In this week’s article, we discuss the concept of test automation in IAM environments. Designed to minimize the business risk associated with releasing new software, test automation is frequently used to discover code that could negatively impact the client user experience. While popular in the software development lifecycle, we think that it, in a modified incarnation, has a place in operational environments as well. We are of the belief that regular automated testing provides the best method for guaranteeing that the IAM infrastructure is working as expected.
As we see it, IAM test automation would involve 3 steps: creating the tests (and test data, if necessary), executing the tests , and reacting to the test results. Below we explore each of the aforementioned steps.
There are generally two approaches for developing operational tests: automated (via a recorder) or manually (using a scripting or programming language). Using a recorder accelerates the development of your collection of tests, but customization of the test will have to done using scripting or programming. For instance, customization is needed to support HTTP cookies and HTTP headers that are session specific.
On the other hand, programmatic test development provides the greatest amount of flexibility, but also requires technical resources with the appropriate programming skills. Certain web service or API use case development will also require programming because recorders are designed to capture the requests from browsers.
Regardless of the test creation approach that is used, establishing a method to validate responses for each test step is crucial. Advanced test cases can leverage out-of-band resources such as databases, web services, email, or custom interfaces to validate responses that are returned during a test step. The results of the step or use case validation will determine if that portion of the test was successful or not.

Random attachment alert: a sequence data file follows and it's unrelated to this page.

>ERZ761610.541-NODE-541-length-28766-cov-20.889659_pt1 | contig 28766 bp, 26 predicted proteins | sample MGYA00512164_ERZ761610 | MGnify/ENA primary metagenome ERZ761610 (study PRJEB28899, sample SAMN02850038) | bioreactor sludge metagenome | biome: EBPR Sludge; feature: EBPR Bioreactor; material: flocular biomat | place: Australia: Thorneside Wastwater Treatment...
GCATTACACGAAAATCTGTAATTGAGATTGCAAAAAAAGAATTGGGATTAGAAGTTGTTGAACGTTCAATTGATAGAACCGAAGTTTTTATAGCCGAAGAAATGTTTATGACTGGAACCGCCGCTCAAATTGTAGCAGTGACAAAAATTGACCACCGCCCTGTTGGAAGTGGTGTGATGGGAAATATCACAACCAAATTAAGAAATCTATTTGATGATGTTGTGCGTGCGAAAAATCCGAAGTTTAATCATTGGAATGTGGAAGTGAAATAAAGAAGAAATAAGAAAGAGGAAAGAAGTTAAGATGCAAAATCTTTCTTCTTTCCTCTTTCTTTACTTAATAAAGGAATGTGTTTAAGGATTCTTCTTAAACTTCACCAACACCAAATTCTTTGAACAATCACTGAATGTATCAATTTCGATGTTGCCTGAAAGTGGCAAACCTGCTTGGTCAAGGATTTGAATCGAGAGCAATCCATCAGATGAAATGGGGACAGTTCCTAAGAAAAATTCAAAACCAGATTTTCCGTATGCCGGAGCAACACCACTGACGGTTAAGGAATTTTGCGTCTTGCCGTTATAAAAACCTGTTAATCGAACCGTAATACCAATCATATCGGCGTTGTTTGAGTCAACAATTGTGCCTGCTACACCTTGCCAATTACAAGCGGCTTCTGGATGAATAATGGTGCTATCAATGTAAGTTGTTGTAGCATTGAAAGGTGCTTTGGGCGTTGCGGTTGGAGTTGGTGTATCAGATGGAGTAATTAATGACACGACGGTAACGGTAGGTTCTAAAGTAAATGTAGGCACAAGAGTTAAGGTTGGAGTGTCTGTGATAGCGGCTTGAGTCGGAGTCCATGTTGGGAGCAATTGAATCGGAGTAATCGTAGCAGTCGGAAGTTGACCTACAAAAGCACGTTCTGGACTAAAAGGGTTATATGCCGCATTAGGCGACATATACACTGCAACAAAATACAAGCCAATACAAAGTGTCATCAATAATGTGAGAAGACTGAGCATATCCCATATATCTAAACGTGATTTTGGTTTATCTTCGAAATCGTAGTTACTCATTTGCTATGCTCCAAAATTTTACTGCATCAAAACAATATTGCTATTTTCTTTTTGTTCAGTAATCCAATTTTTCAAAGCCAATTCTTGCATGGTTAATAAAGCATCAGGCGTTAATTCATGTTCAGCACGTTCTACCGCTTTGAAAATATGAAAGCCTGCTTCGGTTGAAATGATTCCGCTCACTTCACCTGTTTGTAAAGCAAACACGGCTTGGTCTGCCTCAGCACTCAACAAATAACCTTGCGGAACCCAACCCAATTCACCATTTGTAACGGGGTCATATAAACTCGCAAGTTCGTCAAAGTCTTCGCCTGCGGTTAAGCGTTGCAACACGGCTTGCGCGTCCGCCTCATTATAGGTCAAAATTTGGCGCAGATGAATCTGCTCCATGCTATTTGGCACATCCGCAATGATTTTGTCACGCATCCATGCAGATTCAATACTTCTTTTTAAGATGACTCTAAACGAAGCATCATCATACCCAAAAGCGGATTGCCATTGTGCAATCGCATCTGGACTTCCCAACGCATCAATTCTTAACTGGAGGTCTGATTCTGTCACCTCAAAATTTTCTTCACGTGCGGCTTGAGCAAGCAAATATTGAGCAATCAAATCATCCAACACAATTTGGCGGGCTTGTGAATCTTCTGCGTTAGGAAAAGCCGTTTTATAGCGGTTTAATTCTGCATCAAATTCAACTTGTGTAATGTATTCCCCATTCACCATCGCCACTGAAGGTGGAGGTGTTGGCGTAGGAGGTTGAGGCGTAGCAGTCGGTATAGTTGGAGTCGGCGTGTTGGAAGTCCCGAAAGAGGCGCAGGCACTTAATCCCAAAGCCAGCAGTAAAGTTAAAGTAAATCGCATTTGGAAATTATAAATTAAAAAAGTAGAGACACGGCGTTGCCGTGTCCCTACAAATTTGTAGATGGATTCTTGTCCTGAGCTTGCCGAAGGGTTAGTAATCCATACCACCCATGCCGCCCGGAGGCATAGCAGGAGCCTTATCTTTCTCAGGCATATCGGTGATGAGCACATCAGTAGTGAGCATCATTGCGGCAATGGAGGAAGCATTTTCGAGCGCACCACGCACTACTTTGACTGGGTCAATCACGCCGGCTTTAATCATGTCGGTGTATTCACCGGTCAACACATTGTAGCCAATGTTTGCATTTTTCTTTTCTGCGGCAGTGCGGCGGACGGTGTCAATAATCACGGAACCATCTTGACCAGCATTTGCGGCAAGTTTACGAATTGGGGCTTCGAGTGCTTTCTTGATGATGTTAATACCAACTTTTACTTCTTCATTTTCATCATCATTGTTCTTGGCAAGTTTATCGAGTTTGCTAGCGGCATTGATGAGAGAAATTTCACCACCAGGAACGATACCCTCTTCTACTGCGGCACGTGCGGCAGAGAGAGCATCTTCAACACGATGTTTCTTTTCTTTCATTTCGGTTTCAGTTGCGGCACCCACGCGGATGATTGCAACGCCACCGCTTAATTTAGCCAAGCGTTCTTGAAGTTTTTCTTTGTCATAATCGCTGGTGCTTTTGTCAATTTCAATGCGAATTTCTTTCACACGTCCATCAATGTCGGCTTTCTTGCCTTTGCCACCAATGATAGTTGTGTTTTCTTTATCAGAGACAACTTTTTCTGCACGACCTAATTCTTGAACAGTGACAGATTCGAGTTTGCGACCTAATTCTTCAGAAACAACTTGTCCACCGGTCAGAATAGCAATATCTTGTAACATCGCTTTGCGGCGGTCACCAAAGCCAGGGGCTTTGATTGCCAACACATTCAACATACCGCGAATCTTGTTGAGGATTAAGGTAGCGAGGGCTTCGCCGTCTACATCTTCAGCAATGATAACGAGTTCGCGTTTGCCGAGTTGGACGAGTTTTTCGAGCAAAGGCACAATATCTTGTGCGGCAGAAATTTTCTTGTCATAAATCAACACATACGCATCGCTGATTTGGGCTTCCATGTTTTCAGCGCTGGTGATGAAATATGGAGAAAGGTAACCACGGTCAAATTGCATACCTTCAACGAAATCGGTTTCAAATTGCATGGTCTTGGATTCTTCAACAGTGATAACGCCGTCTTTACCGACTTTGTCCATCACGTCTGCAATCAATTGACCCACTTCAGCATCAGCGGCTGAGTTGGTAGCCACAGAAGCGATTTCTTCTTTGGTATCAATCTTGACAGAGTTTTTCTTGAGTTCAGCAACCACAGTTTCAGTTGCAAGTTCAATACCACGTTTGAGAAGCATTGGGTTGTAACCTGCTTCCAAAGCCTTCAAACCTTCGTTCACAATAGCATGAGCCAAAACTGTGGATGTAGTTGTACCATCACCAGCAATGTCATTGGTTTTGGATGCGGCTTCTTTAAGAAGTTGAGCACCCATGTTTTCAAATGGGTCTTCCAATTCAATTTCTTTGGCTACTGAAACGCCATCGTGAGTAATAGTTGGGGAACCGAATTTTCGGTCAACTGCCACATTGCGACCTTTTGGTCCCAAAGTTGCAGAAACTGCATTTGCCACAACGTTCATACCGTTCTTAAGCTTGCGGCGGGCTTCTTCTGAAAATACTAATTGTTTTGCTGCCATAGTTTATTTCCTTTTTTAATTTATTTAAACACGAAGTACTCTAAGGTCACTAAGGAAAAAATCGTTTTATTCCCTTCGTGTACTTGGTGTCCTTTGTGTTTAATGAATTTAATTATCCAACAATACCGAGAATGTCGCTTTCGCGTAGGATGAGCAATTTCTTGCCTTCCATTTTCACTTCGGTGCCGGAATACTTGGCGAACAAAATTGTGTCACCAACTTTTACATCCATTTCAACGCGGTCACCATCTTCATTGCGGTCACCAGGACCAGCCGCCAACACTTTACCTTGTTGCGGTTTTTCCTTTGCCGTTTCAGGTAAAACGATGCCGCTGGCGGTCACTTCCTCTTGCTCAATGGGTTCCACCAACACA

Two components are needed to run a test without user intervention: a test engine and an orchestration tool. Luckily, there are tools on the market that can fulfill both roles.
The test engine is responsible for executing tests and capturing the results of each step of a use case. The engine is also responsible for interacting with the target system in the same manner that a web browser would. Depending on the situation, a test automation solution may require one or more test engines, with the number of test engines determined by the load test or test engine geolocation requirements. The orchestration tool, on the other hand, is responsible for managing the execution of the tests, plus generating and distributing the reports that are created.
The primary goal of IAM test automation is to ensure that the user experience over the full identity lifecycle remains consistent across releases. The success criteria developed as a part of the test creation step will be used to determine if a step or use case has executed successfully. Additionally, if the solution is designed to provide load testing capability, certain criteria (such as response time) can be used in the test case success criteria.
One final note: when developing a test automation solution, make sure to clearly define how the solution will be used and to establish a flexible test creation approach. If testing in different environments, it is best if your solution does not require significant changes when switching between them.
As always, we hope that you have found this information useful. If you need IAM assistance, reach out to SIS today and we would be happy to assist you. And subscribe to our newsletter to be notified about the posting of future articles and other SIS news.